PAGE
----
bitcoins function essentially like any other currency, and are accepted as payment by a growing number of merchants, both online and in the real world. But they are generated at a predetermined rate by an open-source computer program, which was set in motion in January of 2009. This program produced each one of the nearly eleven million bitcoins in circulation (with a total value just over a billion dollars at the current rate of exchange), and it runs on a massive peer-to-peer network of some twenty thousand independent nodes, which are generally very powerful (and expensive) G.P.U. or ASIC computer systems optimized to compete for new bitcoins.
Bitcoin releases a twenty-five-coin reward to the first node in the network that succeeds in solving a difficult mathematical problem requiring a certain amount of brute-force computation (known as a proof-of-work calculation.) The solution is then broadcast throughout the network, and competition for a new block and its twenty-five-coin reward begins.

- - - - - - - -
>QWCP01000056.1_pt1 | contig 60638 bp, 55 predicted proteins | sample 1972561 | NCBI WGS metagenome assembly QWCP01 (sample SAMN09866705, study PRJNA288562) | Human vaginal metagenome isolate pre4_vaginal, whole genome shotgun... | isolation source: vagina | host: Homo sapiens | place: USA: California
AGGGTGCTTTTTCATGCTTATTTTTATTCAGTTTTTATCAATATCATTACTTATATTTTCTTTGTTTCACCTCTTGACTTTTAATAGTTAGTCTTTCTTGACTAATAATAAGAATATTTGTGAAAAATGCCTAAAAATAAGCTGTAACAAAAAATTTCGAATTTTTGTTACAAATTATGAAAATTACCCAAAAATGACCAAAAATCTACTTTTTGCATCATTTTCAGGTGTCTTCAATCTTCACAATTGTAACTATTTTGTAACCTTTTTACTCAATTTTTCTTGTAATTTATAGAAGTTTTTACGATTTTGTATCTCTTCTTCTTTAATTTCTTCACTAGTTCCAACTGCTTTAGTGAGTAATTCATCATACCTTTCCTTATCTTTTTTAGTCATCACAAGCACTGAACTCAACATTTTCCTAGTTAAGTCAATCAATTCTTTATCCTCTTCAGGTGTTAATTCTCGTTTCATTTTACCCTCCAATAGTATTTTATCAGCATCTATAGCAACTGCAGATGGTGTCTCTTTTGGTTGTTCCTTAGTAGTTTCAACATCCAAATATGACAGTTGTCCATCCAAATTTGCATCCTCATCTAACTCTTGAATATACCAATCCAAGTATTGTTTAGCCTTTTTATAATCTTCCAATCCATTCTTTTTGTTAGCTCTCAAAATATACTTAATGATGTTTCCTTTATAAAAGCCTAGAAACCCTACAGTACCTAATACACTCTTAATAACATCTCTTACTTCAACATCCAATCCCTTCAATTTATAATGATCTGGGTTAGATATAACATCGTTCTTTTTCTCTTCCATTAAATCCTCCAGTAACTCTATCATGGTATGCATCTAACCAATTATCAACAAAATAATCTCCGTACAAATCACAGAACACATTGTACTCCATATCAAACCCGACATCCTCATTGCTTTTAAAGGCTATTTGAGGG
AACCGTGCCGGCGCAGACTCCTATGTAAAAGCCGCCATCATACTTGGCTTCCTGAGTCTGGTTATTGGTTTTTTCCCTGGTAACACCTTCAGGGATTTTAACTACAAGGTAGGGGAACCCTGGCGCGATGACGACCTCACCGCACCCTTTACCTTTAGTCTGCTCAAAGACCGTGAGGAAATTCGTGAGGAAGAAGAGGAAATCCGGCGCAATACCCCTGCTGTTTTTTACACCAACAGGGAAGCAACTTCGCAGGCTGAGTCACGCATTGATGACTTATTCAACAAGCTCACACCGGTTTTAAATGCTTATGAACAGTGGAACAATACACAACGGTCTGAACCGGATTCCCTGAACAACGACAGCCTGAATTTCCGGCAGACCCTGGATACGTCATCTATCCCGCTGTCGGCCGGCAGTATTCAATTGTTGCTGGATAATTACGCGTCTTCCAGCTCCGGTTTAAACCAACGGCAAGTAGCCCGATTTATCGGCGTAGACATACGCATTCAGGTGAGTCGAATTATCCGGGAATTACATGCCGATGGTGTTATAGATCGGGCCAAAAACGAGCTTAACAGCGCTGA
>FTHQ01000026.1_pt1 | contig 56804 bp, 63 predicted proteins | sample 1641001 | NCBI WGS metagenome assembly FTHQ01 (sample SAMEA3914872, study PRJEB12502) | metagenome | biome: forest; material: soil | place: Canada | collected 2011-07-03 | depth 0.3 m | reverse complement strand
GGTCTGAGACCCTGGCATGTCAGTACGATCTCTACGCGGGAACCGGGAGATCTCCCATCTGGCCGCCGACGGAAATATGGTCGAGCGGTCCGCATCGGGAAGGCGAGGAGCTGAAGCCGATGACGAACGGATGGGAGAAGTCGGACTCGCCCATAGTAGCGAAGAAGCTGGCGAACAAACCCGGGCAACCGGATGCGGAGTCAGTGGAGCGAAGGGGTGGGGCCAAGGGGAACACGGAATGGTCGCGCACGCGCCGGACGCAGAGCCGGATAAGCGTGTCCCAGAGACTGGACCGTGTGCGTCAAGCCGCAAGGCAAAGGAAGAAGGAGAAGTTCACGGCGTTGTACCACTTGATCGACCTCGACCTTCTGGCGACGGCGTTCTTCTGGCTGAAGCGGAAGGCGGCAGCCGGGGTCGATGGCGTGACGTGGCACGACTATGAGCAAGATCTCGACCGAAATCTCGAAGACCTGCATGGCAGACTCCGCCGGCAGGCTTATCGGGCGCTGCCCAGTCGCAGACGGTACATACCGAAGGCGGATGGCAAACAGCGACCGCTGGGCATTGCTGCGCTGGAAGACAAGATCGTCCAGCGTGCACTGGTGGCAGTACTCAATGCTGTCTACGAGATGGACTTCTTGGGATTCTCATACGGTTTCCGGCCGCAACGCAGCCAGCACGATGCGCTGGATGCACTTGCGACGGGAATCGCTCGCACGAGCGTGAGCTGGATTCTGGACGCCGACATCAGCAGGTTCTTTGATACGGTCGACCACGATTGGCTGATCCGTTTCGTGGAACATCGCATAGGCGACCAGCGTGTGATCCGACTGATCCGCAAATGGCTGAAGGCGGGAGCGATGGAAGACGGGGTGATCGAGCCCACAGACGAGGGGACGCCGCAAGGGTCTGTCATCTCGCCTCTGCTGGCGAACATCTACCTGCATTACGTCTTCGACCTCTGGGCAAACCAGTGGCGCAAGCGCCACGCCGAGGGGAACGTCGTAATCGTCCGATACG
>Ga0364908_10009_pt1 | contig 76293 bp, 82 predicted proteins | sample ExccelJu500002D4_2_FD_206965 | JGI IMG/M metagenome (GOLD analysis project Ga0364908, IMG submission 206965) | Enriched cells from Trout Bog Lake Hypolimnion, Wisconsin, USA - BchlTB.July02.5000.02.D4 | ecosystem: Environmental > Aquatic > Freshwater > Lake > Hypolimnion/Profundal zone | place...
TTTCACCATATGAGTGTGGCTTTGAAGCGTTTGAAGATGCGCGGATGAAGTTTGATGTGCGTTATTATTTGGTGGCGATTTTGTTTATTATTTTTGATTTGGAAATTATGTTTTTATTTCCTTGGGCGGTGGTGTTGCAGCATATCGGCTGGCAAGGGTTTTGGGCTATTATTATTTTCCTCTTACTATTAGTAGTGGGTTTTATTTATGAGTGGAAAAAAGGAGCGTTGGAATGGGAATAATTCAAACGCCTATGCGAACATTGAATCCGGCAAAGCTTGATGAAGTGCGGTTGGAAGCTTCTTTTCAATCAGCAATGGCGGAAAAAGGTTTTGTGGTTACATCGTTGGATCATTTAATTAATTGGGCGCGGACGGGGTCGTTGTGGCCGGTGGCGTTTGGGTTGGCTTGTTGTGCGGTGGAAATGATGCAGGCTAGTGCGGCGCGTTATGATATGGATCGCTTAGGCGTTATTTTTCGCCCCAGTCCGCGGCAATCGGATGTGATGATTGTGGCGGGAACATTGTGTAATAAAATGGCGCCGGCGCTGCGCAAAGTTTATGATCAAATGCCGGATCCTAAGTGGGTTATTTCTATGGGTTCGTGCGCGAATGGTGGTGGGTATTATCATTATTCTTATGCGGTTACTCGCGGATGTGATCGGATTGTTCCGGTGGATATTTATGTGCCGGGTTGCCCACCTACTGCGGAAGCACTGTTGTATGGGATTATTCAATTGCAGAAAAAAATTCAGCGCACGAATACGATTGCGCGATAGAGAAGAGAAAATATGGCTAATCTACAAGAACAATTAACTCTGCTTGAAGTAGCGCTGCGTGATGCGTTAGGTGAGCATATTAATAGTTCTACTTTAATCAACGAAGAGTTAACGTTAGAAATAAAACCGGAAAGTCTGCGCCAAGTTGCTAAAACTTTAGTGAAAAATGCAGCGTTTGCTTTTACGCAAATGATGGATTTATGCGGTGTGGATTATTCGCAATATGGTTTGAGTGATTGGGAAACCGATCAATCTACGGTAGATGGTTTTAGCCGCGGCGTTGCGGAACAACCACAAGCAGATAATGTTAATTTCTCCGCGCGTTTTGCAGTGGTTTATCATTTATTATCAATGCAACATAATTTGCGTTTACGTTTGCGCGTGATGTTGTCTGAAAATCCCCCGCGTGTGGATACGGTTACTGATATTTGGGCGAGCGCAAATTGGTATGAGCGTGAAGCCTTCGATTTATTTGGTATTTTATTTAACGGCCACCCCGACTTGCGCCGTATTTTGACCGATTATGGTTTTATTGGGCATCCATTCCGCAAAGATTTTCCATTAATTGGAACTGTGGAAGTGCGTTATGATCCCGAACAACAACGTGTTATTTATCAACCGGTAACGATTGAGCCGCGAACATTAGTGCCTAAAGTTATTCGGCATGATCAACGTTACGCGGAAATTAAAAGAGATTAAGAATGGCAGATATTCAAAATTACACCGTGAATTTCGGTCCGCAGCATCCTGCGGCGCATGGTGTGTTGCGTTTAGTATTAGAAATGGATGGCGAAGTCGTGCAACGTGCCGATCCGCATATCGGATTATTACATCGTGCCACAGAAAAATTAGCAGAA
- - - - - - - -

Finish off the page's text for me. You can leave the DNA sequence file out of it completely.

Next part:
In this way, bitcoins are mined like gold used to be, in quantities that are small relative to the total supply, so that the supply grows slowly. There is an upper limit of twenty-one million new coins built into the software; the last one is projected to be mined in 2140. After that, it is presumed that there will be enough traffic to keep rewards flowing in the form of transaction fees rather than mining new coins. For now, the bitcoins are initially issued to the miners, but are distributed when miners buy things with them or sell them to non-miners who desire an alternative currency. The chain of ownership of every bitcoin in circulation is verified and registered with a timestamp on all twenty thousand network nodes. This prevents double spending, since no coin can be exchanged without the authentication of some twenty thousand independent cyber-witnesses.